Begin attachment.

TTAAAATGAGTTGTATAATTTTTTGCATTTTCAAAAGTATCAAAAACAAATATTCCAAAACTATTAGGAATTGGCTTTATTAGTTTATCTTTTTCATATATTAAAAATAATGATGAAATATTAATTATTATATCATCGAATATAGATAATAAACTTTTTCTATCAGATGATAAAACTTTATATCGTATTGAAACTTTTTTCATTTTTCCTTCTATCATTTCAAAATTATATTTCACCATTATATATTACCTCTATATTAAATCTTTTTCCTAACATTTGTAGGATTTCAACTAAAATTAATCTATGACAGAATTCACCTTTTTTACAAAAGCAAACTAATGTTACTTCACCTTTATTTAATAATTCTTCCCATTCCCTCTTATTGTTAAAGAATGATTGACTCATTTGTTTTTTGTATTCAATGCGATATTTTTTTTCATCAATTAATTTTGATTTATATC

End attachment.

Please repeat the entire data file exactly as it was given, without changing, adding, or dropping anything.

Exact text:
TTAAAATGAGTTGTATAATTTTTTGCATTTTCAAAAGTATCAAAAACAAATATTCCAAAACTATTAGGAATTGGCTTTATTAGTTTATCTTTTTCATATATTAAAAATAATGATGAAATATTAATTATTATATCATCGAATATAGATAATAAACTTTTTCTATCAGATGATAAAACTTTATATCGTATTGAAACTTTTTTCATTTTTCCTTCTATCATTTCAAAATTATATTTCACCATTATATATTACCTCTATATTAAATCTTTTTCCTAACATTTGTAGGATTTCAACTAAAATTAATCTATGACAGAATTCACCTTTTTTACAAAAGCAAACTAATGTTACTTCACCTTTATTTAATAATTCTTCCCATTCCCTCTTATTGTTAAAGAATGATTGACTCATTTGTTTTTTGTATTCAATGCGATATTTTTTTTCATCAATTAATTTTGATTTATATC